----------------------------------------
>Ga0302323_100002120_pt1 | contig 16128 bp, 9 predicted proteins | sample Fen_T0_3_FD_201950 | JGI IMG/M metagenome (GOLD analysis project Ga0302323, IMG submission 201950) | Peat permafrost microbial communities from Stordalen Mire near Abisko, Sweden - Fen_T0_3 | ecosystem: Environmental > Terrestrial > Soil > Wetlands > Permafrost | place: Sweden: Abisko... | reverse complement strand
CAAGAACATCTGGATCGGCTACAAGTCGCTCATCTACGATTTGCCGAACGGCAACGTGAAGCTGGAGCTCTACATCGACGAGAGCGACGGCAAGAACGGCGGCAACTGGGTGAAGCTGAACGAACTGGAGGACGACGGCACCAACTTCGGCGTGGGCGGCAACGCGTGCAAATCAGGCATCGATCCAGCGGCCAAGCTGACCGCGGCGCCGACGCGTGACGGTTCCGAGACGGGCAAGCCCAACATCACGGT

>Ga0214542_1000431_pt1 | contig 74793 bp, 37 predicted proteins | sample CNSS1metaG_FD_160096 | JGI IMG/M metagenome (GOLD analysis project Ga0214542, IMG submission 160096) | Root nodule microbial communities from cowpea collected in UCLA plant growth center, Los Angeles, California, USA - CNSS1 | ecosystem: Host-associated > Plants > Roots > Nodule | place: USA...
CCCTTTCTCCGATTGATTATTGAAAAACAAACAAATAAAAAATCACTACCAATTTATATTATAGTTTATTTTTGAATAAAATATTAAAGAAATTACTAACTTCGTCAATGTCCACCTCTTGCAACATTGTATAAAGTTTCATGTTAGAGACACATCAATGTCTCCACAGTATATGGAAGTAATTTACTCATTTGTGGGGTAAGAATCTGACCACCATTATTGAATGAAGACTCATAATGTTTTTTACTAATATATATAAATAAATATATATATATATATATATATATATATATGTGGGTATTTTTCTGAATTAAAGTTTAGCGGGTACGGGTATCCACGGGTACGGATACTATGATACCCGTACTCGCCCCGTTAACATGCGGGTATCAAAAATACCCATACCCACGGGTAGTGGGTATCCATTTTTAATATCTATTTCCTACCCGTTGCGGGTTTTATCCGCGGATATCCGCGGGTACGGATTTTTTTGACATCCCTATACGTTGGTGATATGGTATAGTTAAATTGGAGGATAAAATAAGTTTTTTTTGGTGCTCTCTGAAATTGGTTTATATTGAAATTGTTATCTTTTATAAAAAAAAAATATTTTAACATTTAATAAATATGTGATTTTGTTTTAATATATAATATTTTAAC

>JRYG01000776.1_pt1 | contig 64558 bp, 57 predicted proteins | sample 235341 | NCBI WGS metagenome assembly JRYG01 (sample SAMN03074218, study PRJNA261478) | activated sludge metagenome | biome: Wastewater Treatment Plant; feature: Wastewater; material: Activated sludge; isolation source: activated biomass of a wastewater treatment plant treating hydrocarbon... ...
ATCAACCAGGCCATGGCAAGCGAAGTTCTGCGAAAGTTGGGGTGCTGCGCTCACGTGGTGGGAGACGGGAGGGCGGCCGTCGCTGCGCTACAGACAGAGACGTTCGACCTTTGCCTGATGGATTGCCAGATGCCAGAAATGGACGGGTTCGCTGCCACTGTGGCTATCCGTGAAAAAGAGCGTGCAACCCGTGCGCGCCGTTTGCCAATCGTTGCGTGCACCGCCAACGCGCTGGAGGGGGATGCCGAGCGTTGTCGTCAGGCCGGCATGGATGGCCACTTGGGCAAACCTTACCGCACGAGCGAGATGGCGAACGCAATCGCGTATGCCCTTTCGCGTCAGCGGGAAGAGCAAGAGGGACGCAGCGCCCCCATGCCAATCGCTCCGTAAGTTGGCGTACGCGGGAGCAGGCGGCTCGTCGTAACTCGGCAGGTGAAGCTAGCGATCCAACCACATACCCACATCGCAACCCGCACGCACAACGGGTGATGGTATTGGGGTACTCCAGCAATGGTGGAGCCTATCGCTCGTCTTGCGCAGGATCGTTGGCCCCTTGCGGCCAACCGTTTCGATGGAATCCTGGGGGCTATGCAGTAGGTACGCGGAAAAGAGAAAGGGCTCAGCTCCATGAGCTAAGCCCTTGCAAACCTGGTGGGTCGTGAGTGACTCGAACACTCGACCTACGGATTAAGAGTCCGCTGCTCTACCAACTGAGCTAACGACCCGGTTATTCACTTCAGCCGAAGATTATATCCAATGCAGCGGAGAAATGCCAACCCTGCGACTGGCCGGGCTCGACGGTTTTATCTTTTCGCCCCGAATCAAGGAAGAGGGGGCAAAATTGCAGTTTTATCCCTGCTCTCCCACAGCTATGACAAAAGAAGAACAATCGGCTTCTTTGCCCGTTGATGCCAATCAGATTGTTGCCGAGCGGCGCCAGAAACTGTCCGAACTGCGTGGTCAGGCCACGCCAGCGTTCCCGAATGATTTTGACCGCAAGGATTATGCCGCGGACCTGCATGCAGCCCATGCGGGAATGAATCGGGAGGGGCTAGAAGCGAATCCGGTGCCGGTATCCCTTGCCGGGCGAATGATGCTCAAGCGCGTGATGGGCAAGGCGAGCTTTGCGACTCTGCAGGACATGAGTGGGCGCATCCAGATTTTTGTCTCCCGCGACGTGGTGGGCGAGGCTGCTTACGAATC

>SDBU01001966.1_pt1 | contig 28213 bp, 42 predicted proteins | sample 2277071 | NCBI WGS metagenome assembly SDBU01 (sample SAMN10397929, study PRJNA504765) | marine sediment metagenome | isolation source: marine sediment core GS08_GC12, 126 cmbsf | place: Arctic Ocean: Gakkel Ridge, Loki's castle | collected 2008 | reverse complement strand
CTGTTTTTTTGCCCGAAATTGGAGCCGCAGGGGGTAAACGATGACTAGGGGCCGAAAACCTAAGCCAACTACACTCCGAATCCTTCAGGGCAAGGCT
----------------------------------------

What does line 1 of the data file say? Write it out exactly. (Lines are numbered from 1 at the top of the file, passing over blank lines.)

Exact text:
>Ga0302323_100002120_pt1 | contig 16128 bp, 9 predicted proteins | sample Fen_T0_3_FD_201950 | JGI IMG/M metagenome (GOLD analysis project Ga0302323, IMG submission 201950) | Peat permafrost microbial communities from Stordalen Mire near Abisko, Sweden - Fen_T0_3 | ecosystem: Environmental > Terrestrial > Soil > Wetlands > Permafrost | place: Sweden: Abisko... | reverse complement strand